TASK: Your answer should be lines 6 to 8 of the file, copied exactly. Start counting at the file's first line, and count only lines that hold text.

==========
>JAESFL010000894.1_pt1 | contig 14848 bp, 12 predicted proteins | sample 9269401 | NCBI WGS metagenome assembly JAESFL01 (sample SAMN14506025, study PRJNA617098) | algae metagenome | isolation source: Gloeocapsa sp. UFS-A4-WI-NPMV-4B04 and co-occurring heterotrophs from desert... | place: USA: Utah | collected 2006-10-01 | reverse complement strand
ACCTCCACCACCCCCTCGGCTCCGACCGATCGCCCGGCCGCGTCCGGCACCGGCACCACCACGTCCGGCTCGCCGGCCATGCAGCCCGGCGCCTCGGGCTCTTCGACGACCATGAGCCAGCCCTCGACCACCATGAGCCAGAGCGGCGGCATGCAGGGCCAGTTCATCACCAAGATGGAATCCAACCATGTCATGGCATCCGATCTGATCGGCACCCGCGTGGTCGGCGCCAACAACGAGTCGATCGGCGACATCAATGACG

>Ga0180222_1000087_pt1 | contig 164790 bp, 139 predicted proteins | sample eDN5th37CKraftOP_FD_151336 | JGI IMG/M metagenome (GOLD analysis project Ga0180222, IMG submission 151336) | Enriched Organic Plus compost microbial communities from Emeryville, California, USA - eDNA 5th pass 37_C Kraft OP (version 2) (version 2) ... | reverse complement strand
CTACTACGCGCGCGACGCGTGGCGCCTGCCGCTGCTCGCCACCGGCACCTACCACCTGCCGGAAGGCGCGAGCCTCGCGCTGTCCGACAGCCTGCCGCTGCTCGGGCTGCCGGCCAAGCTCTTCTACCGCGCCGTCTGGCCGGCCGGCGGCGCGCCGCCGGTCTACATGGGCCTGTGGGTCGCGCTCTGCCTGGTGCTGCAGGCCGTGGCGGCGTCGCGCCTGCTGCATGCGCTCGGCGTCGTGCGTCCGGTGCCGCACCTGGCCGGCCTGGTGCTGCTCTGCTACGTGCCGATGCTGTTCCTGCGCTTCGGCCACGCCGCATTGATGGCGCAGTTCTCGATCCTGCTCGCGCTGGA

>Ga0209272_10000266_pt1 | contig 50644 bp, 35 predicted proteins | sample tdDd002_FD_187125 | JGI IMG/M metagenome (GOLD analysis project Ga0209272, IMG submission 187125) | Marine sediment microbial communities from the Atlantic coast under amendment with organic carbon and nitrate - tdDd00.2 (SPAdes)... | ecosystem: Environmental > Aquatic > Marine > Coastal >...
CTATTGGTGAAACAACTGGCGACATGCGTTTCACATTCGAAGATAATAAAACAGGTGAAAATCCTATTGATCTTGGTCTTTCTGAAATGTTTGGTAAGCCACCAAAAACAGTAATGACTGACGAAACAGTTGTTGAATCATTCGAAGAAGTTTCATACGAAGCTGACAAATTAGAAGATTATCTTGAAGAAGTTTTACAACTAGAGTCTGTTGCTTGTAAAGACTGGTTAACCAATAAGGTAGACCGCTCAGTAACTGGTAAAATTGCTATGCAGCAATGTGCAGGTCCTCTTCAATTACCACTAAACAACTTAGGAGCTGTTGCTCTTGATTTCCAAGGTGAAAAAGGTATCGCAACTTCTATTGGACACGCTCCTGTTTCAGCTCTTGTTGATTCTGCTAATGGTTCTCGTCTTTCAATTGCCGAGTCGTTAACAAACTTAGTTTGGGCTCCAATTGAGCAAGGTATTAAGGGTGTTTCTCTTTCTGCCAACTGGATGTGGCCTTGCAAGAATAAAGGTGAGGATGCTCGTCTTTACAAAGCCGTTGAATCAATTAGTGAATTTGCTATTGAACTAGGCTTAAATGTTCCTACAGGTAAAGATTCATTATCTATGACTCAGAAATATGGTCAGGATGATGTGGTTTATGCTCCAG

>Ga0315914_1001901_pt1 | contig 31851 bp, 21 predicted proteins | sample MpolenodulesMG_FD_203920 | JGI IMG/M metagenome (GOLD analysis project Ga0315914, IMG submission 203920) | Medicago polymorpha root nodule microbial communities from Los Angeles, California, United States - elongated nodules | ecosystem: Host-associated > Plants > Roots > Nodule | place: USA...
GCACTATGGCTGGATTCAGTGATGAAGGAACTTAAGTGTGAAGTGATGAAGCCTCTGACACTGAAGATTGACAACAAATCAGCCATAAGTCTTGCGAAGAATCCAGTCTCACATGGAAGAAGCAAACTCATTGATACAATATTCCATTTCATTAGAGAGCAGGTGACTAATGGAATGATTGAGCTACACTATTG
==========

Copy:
CTATTGGTGAAACAACTGGCGACATGCGTTTCACATTCGAAGATAATAAAACAGGTGAAAATCCTATTGATCTTGGTCTTTCTGAAATGTTTGGTAAGCCACCAAAAACAGTAATGACTGACGAAACAGTTGTTGAATCATTCGAAGAAGTTTCATACGAAGCTGACAAATTAGAAGATTATCTTGAAGAAGTTTTACAACTAGAGTCTGTTGCTTGTAAAGACTGGTTAACCAATAAGGTAGACCGCTCAGTAACTGGTAAAATTGCTATGCAGCAATGTGCAGGTCCTCTTCAATTACCACTAAACAACTTAGGAGCTGTTGCTCTTGATTTCCAAGGTGAAAAAGGTATCGCAACTTCTATTGGACACGCTCCTGTTTCAGCTCTTGTTGATTCTGCTAATGGTTCTCGTCTTTCAATTGCCGAGTCGTTAACAAACTTAGTTTGGGCTCCAATTGAGCAAGGTATTAAGGGTGTTTCTCTTTCTGCCAACTGGATGTGGCCTTGCAAGAATAAAGGTGAGGATGCTCGTCTTTACAAAGCCGTTGAATCAATTAGTGAATTTGCTATTGAACTAGGCTTAAATGTTCCTACAGGTAAAGATTCATTATCTATGACTCAGAAATATGGTCAGGATGATGTGGTTTATGCTCCAG

>Ga0315914_1001901_pt1 | contig 31851 bp, 21 predicted proteins | sample MpolenodulesMG_FD_203920 | JGI IMG/M metagenome (GOLD analysis project Ga0315914, IMG submission 203920) | Medicago polymorpha root nodule microbial communities from Los Angeles, California, United States - elongated nodules | ecosystem: Host-associated > Plants > Roots > Nodule | place: USA...
GCACTATGGCTGGATTCAGTGATGAAGGAACTTAAGTGTGAAGTGATGAAGCCTCTGACACTGAAGATTGACAACAAATCAGCCATAAGTCTTGCGAAGAATCCAGTCTCACATGGAAGAAGCAAACTCATTGATACAATATTCCATTTCATTAGAGAGCAGGTGACTAATGGAATGATTGAGCTACACTATTG